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CDC: All Baby Boomers Should Be Tested For Hepatitis C

When it comes to preventive screenings, the Centers for Disease Control and Prevention wants baby boomers to add one more item to the list.

The CDC is calling for all Americans born between 1945 and 1965 to be tested for the Hepatitis C virus as part of expanded recommendations to limit related illnesses and deaths that were released today.

Hepatitis C currently affects more than 3.2 million Americans and is the leading cause of liver transplants and liver cancer in the country. Baby boomers are by far the most vulnerable population, with more than 75 percent of infections occurring within the group, according to a statement.

Since the virus is transmitted through blood, people at risk include those exposed to intravenous drugs, shared needles, blood transfusions and transplants, and unprotected sexual activity. Previous CDC guidelines were focused on identifying those at risk, rather than increasing overall screening.

“It has been overlooked – and I think that the evidence is in the individuals with unrecognized cases,” said Dr. Andrew Talal, a physician at Weill Cornell Medical Center, researcher at the Center for the Study of Hepatitis C, and an external advisor for the agency’s recommendations.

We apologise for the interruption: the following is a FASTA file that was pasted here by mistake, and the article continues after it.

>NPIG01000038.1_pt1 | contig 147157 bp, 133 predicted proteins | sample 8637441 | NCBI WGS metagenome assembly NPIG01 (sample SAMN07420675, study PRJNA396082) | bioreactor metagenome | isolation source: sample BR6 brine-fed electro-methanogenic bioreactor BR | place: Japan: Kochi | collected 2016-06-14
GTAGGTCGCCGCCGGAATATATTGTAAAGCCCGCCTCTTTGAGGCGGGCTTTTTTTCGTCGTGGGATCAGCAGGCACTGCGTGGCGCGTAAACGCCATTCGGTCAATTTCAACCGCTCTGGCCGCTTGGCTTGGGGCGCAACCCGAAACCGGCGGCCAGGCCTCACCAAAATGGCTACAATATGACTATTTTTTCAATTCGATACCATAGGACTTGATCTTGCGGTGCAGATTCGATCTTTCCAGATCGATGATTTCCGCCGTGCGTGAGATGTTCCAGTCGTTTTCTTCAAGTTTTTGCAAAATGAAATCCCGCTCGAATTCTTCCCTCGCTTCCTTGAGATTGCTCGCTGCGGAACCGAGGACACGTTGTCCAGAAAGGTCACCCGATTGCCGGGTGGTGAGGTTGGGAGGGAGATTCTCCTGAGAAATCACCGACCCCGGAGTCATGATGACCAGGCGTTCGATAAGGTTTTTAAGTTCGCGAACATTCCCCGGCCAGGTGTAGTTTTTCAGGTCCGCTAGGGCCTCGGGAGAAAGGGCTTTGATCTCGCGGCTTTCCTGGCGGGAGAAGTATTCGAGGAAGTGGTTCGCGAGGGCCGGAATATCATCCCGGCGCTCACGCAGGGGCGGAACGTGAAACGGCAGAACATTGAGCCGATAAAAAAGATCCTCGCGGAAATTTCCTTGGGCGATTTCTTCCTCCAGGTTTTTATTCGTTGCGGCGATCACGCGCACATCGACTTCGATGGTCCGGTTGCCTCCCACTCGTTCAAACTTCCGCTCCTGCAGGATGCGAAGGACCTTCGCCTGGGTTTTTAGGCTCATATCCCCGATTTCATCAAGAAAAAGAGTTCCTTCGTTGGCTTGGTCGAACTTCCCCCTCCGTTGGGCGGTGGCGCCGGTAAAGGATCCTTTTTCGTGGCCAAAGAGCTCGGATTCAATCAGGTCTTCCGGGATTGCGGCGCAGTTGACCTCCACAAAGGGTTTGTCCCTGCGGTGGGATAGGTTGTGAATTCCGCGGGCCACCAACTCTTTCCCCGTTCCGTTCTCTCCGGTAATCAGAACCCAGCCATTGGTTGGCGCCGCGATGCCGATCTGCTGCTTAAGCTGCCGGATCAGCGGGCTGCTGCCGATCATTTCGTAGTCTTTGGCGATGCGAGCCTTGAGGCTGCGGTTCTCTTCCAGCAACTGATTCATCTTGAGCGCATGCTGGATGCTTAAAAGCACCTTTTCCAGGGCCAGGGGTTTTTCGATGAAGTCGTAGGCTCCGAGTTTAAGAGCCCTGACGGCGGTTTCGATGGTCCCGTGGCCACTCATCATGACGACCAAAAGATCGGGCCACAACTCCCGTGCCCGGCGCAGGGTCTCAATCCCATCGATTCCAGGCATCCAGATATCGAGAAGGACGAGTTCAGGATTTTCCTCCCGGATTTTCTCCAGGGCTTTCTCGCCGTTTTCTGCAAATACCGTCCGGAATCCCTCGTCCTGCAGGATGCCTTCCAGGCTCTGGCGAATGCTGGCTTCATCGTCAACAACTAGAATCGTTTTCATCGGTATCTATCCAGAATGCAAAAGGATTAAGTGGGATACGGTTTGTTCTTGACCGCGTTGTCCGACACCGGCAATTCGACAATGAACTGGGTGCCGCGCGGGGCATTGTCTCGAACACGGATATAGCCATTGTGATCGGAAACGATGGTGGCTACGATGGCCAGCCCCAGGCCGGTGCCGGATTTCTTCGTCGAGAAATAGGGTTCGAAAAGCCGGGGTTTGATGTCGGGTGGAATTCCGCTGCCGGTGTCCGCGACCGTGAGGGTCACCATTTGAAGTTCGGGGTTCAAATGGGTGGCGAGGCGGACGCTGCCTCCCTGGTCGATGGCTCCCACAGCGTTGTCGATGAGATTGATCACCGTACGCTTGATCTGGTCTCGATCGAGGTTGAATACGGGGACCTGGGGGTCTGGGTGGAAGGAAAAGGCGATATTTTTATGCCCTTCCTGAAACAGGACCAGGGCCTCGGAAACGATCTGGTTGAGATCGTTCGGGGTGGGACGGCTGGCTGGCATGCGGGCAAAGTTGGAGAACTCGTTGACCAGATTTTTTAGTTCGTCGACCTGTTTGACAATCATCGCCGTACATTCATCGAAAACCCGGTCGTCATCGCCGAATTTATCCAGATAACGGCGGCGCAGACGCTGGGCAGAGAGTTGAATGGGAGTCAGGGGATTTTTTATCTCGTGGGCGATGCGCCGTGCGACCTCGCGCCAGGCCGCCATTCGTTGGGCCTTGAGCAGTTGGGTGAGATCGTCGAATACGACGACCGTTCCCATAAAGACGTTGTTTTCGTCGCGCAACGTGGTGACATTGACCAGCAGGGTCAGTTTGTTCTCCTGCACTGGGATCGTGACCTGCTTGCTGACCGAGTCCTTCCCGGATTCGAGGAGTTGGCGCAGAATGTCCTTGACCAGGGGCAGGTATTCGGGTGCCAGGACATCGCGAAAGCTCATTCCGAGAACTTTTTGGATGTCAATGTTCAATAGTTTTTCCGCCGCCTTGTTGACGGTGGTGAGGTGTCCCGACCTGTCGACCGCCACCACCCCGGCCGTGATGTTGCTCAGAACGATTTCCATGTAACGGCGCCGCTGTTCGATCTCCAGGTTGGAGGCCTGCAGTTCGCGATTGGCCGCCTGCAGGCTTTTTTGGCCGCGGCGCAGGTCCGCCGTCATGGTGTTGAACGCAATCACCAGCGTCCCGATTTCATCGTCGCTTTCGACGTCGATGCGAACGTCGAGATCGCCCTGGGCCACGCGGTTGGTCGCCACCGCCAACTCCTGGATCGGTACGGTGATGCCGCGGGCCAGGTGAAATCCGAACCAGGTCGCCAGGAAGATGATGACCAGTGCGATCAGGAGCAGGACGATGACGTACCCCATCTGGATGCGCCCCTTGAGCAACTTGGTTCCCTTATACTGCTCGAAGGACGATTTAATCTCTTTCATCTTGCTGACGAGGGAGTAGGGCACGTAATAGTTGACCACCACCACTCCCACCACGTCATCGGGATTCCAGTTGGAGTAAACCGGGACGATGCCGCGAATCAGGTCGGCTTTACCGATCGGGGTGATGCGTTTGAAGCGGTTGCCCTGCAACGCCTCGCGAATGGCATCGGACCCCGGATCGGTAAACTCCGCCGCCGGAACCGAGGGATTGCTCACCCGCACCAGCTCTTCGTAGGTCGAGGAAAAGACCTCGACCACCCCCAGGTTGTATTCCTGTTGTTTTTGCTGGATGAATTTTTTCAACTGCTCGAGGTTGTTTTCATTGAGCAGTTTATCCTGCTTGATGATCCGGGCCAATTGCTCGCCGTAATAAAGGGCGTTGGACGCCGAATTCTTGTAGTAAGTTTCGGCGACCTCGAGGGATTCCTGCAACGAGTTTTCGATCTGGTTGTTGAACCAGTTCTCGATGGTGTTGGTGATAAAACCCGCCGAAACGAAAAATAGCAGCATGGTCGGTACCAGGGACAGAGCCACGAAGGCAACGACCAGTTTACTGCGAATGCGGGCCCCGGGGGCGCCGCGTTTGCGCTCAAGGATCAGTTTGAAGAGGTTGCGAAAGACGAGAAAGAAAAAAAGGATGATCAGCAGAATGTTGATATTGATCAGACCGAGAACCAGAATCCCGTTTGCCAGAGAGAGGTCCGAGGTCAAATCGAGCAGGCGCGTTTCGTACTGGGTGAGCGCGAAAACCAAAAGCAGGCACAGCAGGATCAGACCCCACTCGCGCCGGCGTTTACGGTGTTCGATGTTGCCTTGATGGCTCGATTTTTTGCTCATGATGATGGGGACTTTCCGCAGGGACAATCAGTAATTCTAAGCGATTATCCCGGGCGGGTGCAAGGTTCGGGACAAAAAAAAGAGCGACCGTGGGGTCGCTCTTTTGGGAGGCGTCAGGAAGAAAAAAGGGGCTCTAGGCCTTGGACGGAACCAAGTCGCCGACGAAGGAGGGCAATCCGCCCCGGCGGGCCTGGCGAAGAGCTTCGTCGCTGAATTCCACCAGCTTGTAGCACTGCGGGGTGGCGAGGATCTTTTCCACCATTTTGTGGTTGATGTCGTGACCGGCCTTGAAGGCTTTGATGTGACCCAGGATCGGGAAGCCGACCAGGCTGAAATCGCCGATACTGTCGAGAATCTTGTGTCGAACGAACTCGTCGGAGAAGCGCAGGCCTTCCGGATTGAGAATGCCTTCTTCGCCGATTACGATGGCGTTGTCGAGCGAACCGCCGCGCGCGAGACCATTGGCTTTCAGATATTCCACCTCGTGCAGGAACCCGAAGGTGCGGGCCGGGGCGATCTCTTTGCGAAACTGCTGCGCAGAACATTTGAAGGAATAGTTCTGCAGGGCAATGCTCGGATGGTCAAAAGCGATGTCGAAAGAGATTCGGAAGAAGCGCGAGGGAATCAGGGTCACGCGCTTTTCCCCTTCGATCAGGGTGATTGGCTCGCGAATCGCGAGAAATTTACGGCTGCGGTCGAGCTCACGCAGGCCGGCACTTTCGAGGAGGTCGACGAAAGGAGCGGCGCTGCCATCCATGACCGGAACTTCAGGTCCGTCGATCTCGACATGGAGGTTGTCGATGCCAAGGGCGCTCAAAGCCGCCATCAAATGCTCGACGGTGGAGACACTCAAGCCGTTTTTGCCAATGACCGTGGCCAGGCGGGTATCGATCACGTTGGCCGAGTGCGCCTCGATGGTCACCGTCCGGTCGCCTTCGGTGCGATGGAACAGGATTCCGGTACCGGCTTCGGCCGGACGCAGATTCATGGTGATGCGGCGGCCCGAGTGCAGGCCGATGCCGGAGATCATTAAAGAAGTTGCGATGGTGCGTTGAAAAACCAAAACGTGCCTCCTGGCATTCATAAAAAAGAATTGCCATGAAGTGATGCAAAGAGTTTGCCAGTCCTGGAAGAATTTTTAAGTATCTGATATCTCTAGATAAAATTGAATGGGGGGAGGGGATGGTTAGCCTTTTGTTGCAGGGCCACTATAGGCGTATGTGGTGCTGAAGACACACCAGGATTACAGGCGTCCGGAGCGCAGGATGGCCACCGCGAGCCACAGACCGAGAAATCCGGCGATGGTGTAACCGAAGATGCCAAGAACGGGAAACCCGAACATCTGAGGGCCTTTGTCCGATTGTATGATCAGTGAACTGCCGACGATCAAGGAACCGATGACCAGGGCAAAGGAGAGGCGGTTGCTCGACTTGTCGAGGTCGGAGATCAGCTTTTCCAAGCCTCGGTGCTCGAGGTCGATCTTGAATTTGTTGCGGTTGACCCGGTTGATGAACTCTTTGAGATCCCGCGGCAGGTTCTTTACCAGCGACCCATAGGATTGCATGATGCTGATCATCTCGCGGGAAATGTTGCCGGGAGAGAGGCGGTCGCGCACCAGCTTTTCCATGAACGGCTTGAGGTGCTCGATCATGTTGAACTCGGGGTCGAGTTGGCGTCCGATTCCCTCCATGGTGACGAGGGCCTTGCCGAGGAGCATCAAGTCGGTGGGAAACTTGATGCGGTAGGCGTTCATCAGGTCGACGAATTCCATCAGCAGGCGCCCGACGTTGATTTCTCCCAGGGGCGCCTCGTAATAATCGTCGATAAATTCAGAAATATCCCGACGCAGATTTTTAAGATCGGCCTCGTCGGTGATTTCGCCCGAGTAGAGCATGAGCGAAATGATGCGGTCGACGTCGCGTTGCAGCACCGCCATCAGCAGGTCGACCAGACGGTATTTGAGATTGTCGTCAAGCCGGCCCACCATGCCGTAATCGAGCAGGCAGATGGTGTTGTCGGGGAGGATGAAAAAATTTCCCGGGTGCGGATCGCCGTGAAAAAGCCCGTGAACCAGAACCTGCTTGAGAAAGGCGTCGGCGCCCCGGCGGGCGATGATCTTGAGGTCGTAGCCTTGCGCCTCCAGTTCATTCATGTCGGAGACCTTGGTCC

Among the reasons boomers find themselves at higher risk is the fact they came of age during an era marked by experimental drug use. Many are reluctant to divulge past drug experiences because of the stigma. But it’s not just this factor that’s in play — the protocol for blood transfusions and transplants has changed and improved over time, so those who treated in previous years had higher exposure to infection.

Because approximately 80 percent of people with the virus do not exhibit any immediate symptoms, many are not tested for years. But the majority of people affected develop chronic diseases like cirrhosis, according to the World Health Organization –- conditions that the CDC said could be prevented with screening and treatment.

“The earlier the treatment is provided, the more effective it will be,” said Dr. John Ward, director of the division of viral hepatitis at the CDC, in a teleconference on Thursday.

Ward said one-time testing could identify an additional 800,000 people infected with Hepatitis C, and when followed by treatment, could prevent more than 120,000 deaths.

CDC Director Dr. Thomas Frieden said testing for Hepatitis C is generally available in primary care clinics, and is usually covered under routine prevention screenings at little extra cost to the public. The agency will continue to promote its recommendations in the “Know More Hepatitis” campaign.

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